The Tower Lock: a dark history
Amsterdam has more canals than Venice and more bridges than Paris, each with its own history. Like the Tower Lock, that overly wide bridge over the Singel. Those barred windows are there for a reason: this used to be an underground prison.
The Torensluis, also known as Bridge9 or the Multatuli Bridge, is one of the widest bridges in Amsterdam at 42 meters.
First the tower, then the bridge
The bridge dates back to 1648, making it the oldest Amsterdam bridge preserved in its original state. The Jan Roodenpoortstoren, part of Amsterdam’s city wall, which was located on the inside of the Singel waterfront, used to stand here. At the site of the tower was a small passage in the city wall with a narrow wooden bridge over the water. The tower probably housed a city servant who supervised the gate. About 30 years after the tower was built, the environment began to change: the wooden bridges were replaced by bridges made of stone, as we know them today.
The Jan Rooden gate tower was demolished in 1829. The city wall, of which the tower was a part, had already disappeared by then. Moreover, the tower was badly neglected and affected by wood rot and the city of Amsterdam had no money to repair it. Just before demolition, City Architect Abraham van der Hart decided to measure the tower completely, should the city ever want to reconstruct it. If you look closely, you can still see the outline of the tower foundations in the paving of the bridge.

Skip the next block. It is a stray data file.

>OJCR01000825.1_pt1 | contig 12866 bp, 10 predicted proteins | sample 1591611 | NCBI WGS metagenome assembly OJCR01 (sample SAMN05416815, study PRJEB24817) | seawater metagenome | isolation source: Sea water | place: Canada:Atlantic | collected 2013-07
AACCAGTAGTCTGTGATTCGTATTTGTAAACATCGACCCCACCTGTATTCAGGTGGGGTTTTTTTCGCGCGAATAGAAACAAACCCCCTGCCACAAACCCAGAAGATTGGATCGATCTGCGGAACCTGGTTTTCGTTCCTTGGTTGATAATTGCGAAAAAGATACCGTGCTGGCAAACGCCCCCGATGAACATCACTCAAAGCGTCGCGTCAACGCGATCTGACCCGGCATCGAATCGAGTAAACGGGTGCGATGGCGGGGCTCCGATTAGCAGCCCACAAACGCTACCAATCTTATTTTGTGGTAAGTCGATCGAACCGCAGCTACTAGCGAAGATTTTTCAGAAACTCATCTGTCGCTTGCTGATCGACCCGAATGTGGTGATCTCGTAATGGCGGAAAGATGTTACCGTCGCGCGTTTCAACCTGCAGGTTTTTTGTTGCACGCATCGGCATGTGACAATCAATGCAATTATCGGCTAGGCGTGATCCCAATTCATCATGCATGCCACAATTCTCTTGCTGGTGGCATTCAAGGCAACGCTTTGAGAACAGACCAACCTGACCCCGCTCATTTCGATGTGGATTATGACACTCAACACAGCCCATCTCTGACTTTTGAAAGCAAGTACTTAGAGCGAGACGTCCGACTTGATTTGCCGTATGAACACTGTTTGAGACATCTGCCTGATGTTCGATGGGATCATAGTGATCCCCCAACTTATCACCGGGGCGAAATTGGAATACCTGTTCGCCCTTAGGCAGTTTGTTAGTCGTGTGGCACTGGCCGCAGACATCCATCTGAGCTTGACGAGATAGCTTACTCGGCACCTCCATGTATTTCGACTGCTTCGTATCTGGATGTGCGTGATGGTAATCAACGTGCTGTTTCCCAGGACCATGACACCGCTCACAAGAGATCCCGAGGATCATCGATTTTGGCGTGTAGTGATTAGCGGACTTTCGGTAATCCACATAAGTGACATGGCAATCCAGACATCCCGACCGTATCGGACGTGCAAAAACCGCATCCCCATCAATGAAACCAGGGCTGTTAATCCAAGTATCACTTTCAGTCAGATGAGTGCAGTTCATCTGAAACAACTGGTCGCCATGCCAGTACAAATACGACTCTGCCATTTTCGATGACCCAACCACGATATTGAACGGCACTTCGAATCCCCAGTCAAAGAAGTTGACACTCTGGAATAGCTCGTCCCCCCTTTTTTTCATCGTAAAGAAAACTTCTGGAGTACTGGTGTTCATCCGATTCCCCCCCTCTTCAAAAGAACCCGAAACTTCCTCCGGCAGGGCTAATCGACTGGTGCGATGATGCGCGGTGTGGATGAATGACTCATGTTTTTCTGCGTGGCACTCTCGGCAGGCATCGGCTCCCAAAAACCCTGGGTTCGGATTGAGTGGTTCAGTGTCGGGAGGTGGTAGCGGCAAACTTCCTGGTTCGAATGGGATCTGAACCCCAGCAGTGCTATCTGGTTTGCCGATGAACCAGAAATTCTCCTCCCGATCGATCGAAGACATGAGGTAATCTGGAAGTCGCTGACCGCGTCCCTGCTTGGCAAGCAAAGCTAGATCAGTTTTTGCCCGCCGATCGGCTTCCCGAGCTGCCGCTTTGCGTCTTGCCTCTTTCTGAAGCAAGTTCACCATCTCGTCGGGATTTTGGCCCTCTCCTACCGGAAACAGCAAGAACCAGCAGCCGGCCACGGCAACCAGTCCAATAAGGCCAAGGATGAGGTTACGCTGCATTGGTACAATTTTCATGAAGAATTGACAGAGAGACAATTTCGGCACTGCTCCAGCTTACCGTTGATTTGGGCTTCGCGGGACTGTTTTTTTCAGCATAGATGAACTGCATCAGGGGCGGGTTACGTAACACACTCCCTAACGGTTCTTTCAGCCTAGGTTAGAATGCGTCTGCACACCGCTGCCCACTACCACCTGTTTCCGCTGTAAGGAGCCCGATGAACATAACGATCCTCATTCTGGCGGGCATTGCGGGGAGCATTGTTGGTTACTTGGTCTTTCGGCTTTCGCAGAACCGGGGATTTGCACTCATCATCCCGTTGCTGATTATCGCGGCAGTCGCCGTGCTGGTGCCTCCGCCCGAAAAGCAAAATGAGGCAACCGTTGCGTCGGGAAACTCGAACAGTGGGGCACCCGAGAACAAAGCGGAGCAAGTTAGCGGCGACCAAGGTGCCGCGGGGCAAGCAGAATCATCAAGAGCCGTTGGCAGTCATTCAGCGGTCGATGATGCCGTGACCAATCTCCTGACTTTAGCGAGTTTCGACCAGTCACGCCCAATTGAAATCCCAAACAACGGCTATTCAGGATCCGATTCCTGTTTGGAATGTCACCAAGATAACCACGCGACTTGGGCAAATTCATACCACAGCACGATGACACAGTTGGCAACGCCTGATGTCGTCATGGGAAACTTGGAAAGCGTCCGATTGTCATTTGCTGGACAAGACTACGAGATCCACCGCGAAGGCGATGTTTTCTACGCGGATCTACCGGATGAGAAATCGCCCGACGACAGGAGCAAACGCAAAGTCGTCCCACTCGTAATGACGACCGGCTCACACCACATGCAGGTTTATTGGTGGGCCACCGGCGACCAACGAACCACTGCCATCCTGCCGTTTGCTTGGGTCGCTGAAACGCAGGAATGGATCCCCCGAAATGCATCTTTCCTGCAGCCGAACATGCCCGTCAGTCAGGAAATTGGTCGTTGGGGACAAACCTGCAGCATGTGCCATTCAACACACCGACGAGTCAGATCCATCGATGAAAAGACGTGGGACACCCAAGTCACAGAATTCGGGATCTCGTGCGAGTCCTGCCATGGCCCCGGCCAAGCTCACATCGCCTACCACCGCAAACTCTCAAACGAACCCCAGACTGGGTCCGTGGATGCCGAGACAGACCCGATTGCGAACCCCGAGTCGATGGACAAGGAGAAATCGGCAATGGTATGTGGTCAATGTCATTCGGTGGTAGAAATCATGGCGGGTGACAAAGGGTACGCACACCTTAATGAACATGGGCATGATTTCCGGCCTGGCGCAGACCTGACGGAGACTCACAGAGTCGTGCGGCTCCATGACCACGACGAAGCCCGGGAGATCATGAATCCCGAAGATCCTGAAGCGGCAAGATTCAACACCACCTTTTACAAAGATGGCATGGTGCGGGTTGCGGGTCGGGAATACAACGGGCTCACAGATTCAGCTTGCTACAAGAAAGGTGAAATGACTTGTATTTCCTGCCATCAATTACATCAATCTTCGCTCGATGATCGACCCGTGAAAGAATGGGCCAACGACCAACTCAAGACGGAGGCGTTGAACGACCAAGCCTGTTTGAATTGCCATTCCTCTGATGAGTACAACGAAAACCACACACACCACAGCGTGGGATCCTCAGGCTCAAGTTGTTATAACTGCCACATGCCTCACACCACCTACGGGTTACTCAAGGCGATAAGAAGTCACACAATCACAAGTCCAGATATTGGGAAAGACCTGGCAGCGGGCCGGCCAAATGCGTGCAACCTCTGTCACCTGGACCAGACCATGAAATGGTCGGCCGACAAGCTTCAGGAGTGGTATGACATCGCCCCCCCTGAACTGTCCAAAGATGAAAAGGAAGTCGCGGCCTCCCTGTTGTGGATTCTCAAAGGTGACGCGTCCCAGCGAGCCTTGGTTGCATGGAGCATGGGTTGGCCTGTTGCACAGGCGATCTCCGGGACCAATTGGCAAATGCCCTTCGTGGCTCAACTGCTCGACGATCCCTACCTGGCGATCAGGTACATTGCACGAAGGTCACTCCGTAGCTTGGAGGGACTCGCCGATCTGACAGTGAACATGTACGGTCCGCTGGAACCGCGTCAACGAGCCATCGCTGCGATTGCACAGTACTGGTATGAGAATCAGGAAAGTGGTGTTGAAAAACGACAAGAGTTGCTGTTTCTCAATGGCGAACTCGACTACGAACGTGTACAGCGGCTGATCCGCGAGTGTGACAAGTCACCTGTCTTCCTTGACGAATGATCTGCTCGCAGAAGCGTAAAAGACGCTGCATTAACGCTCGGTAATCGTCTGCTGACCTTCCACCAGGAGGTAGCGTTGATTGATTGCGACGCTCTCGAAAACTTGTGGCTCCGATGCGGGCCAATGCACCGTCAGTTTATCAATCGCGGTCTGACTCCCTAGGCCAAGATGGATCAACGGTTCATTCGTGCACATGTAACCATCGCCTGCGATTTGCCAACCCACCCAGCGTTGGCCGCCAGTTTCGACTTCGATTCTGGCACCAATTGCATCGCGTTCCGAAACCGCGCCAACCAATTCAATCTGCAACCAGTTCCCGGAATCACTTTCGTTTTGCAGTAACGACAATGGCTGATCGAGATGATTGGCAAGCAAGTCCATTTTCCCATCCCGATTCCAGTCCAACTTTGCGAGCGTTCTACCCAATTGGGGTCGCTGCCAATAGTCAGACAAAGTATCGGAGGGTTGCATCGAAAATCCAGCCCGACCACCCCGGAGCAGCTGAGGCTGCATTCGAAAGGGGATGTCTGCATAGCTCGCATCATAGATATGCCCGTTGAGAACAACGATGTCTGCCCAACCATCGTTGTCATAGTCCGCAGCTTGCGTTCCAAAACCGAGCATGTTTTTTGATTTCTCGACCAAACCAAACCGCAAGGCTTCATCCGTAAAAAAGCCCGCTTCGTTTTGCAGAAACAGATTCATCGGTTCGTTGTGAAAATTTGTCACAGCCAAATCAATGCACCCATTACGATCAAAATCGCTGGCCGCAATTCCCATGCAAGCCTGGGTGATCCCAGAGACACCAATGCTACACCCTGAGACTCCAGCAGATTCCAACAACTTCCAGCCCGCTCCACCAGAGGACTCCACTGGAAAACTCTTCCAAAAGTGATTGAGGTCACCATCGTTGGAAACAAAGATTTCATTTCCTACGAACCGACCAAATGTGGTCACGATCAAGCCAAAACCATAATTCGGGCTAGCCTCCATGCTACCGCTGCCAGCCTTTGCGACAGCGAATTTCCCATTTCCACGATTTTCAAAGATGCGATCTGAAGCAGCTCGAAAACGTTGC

Pirates and sailors
The dungeons under the tower, unlike the tower, are still there. They were once used as prisons for pirates who evaded taxes. The dungeons also served as a sort of deterrent mechanism for visitors to the city of Amsterdam. When ships came in from the IJ, they passed under the Tower Lock. The shipmates thus got a good idea of the prisoners in their dungeons, which immediately served as a warning: better behave yourself in Amsterdam, otherwise you can spend the rest of your days in this prison. At the time of the Cold War, the dungeons had yet another function: as eavesdropping offices.
Since 1987, the bronze bust of Multatuli has stood on the Tower Lock. At the time, then Queen Beatrix unveiled the statue, created by artist Hans Bayens. The bust was made to mark the 100th death anniversary of Eduard Douwes Dekker, who wrote the book Max Havelaar under the author’s name Multatuli as an indictment of the exploitation and oppression of the people of the Dutch East Indies. A few blocks away, at Lauriergracht 37, is the address of the (fictional) coffee brokerage from Max Havelaar, “Last & Co. On the facade of this residential house is a sign bearing the name of the coffee merchant.
From jazz club to squat
The dungeons under the tower have been restored and made accessible to the public in recent years. After restoration of the dungeons, exhibitions and events were held underground; there was even a jazz club. When the spaces then sat vacant for several years, the former prison under the bridge was squatted by students from The Spinhuis Collective in September 2015. The former prison now houses a community center.
On the bridge
Sitting behind a serving of bitterballen at Villa Zeezicht or Café van Zuylen this summer, you now know a little more about what was happening directly below you at the time of the Middle Ages. Want to know (and see) more of Amsterdam’s history? Then book a tour (possibly with a guide) with De Nederlanden and experience Amsterdam from the water.